PNG Supreme Court Judgement Embarrasses Judiciary & Compromises Elections

It would be an understatement to say that the Supreme Court’s May 21 judgement reinstating Sir Michael Somare as Prime Minister has caused a certain degree of angst among Papua New Guineans.

Just when the country had breathed a national sigh of relief with the announcement that elections would go ahead, and observed that verbal commitment backed-up by tangible evidence – most notably the issuing of the writs by the Governor General, the Supreme Court has once again thrown an unwelcome spanner into the works.

Despite this latest development, the good news is that elections will go ahead due to the fact that Parliament has already risen and the writs have been issued – essentially no one has the power to defer the elections.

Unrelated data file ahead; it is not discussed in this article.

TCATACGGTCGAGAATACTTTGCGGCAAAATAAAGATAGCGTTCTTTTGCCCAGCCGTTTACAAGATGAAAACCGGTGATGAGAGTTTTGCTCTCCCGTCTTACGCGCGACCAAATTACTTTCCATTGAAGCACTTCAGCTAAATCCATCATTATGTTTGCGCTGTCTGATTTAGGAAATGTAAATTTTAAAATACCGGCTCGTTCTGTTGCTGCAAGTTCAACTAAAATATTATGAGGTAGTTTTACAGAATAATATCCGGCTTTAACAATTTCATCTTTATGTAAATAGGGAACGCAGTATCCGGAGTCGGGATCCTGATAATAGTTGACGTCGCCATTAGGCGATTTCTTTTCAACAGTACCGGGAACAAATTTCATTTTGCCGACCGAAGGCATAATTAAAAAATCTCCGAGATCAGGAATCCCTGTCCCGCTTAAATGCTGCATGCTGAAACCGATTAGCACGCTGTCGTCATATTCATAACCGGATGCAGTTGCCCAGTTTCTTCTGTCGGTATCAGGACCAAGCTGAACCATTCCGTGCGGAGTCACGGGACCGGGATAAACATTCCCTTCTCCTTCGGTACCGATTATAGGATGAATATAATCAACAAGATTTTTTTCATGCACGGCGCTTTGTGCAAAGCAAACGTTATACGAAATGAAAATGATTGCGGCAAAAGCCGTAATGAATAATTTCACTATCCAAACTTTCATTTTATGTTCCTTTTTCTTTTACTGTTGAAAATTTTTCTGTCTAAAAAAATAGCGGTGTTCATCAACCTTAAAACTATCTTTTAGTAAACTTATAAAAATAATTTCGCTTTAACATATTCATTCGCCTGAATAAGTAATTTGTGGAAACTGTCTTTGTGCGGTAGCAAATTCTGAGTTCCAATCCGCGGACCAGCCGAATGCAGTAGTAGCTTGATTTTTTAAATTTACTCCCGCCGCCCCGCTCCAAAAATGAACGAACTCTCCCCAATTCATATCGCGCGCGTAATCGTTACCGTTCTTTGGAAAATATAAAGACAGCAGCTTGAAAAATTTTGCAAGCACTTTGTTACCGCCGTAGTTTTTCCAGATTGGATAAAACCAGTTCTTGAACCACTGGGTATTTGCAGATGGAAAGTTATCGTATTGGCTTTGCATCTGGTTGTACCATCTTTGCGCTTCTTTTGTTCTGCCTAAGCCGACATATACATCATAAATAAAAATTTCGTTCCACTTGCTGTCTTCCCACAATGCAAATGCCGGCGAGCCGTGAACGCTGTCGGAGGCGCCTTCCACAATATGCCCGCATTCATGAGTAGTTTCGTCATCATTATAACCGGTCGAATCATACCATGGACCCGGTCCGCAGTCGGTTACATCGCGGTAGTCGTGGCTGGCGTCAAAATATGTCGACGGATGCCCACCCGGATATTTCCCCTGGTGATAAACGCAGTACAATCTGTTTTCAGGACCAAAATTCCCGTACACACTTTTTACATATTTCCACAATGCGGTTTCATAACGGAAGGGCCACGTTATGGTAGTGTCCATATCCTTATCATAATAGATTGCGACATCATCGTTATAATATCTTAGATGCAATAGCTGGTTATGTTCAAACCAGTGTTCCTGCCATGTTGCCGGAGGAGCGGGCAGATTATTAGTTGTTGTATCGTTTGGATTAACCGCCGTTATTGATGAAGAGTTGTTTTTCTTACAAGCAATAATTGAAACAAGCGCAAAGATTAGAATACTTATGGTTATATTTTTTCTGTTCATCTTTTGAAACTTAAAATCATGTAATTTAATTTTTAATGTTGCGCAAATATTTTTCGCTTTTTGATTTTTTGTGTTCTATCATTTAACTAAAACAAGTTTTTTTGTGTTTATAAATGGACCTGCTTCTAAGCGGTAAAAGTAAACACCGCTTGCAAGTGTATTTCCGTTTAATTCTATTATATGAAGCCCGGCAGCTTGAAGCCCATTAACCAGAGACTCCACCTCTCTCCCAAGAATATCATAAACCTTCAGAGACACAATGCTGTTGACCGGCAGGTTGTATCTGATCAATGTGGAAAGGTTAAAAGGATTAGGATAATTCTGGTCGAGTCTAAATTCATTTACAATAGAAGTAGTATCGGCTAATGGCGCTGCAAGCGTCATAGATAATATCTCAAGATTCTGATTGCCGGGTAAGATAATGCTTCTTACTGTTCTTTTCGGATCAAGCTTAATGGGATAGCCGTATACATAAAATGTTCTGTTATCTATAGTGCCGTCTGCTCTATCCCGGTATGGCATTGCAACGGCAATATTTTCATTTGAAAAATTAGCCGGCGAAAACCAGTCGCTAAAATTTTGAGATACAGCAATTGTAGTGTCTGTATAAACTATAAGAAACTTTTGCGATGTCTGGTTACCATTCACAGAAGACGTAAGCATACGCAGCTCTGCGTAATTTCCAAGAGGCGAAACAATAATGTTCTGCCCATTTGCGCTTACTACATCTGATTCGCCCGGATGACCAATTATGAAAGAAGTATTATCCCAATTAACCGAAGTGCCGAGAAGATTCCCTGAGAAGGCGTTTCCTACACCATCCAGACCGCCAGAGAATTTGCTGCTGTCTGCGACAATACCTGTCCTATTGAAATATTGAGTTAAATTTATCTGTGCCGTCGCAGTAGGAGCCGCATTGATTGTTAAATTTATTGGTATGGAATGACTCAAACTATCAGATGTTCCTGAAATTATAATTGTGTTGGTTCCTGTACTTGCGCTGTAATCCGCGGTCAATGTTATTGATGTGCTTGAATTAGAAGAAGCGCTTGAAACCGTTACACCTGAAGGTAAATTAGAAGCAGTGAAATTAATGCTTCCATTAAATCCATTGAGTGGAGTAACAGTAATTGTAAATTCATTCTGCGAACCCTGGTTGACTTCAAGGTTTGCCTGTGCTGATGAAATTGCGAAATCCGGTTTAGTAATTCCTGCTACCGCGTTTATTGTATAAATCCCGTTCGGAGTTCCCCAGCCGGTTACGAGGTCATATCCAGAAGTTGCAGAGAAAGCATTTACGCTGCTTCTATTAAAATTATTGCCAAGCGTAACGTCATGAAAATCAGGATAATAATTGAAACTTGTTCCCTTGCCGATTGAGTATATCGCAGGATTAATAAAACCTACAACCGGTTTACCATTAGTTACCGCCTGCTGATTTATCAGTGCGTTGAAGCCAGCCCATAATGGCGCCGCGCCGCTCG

But some serious underlying issues have been revealed by this latest Supreme Court judgement which are quite concerning – and this does not bode well for PNG’s immediate future.

Firstly, it would be wise to note that public perception of the substance of the five-bench Supreme Court final judgement has been split evenly, with supporters arguing that Chief Justice Sir Injia Salamo has stood up for the Constitution, and detractors claiming that the judgement was laced with judicial bias.

The most damning indication that something is not quite right with the Supreme Court’s judgement is the reaction from the five-bench panel itself, with Deputy Chief Justice Gibbs Salikoa and Justice Bernard Sakora opting to disqualify themselves from the verdict based on ethical grounds.